The foregoing is intended to provide the basic parameters from which those skilled in the art will be able to identify and select appropriate polymer films for use in the practice of the present teachings. In this regard, it is to be appreciated that a variety of factors and conditions will affect the selection of the polymer film including the chemistry and cure characteristics of the matrix resin; the chemistry and physical parameters of the polymer film; the tack of the matrix resin, especially under the slitting conditions; the speed and line tensions in the slitting and winding process; etc. For example, while a film of low surface energy may be best for use with a prepreg that has a high degree of tack, a film of high surface energy would be preferred with a prepreg material with a low degree of tack, at least under the conditions at which the film and slit tape are mated. Similarly, polymer films typically have residual catalyst, stabilizers, plasticizers and the like in their composition, each of which may interact with components of the matrix resin of the prepreg. Thus, it is important to select films that do not have constituents or residual constituents that may impact the cure characteristics of the matrix resin. Conversely, care must also be taken to ensure that the components of the matrix resin do not adversely affect the physical properties and attributes of the polymer film. For example, it is important that the components of the matrix resin do not render brittle, weaken, or cause crazing in the film.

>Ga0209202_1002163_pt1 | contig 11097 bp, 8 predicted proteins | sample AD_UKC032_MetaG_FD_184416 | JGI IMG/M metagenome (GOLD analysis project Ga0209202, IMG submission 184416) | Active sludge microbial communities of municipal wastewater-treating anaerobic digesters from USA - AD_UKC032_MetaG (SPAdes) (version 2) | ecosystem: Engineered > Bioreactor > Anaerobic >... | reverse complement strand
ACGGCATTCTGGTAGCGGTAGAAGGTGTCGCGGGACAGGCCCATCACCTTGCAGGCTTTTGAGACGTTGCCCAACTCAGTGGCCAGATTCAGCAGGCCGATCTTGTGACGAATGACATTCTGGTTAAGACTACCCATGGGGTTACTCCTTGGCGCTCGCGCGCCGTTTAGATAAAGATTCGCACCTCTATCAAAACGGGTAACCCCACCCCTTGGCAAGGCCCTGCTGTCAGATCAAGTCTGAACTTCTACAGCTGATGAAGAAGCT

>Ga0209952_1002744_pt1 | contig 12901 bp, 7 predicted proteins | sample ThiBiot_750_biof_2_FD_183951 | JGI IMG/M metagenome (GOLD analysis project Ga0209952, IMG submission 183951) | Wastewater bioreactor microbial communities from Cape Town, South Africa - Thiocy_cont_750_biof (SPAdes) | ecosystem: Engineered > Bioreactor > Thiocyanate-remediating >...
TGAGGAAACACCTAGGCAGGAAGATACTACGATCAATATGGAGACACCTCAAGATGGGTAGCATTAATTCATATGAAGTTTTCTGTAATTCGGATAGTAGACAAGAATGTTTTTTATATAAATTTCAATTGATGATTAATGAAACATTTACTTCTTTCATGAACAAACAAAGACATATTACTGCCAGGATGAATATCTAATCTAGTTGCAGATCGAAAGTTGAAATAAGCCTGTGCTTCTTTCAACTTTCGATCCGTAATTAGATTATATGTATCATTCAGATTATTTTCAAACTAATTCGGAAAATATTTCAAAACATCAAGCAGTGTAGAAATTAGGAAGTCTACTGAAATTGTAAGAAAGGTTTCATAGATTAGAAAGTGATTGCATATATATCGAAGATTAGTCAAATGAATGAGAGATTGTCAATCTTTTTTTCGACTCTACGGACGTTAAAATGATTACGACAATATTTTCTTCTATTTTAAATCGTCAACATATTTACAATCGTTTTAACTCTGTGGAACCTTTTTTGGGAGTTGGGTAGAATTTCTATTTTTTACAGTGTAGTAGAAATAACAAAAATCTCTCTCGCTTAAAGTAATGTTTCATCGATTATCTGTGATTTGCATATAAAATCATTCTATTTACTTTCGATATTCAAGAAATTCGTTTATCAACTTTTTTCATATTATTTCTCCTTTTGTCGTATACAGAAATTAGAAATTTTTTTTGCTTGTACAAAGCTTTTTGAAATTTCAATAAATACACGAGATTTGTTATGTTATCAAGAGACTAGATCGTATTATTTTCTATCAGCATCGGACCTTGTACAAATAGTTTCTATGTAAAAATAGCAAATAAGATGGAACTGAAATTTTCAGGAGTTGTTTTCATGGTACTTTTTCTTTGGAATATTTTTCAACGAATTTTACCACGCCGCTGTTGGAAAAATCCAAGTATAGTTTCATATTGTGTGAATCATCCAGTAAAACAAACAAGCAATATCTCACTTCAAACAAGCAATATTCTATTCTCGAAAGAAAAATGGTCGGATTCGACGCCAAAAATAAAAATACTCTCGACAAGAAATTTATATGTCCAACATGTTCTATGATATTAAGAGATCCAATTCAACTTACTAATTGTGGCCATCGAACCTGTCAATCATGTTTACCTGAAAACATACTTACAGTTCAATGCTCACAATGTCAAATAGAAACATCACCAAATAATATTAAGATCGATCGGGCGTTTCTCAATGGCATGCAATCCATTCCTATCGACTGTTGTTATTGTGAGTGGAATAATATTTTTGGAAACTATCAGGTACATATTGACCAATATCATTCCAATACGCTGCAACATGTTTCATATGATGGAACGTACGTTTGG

As noted, and evident from the foregoing, it is not possible to define each of the desired, if not required, characteristics of the polymer film in a quantitative manner since, clearly, selection depends upon a host of considerations and factors, not the least of which is the make-up of the prepreg materials being wound and slit. Nonetheless, despite the general description of the polymer film, it is believed that those skilled in the art, having the benefit of the present teachings, will readily appreciate and identify suitable polymer films for use with a given matrix resin and slitting conditions or will be readily able to ascertain the same by simple trial and error.
Notwithstanding the foregoing, it is to be appreciated that suitable polymer films include those made of polyolefins, polyamides, polyesters, vinyl polymers, polyacetates and the like: though again, not all, including not all within a given family of polymers, may be suitable for any given matrix resin. Exemplary polymer films suitable for use in the practice of the present teachings include those made of polyethylene (PE), including low density polyethylene, high density polyethylene, and linear low density polyethylene; polypropylene, biaxially oriented polypropylene, polyethylene-propylene copolymer, polytetrafluroethylene, polyvinyl acetate, polyvinyl chloride, polyvinyl alcohol, ethylene vinylacetate (EVA), EVA-PE blends, polystyrene, biaxially oriented polystyrene, polyethylene terephthalate, polyamide 6, polyamide 6,6, cellulose triacetate, just to name a few. Most preferably, the polymer film is a polyolefin, especially polyethylene.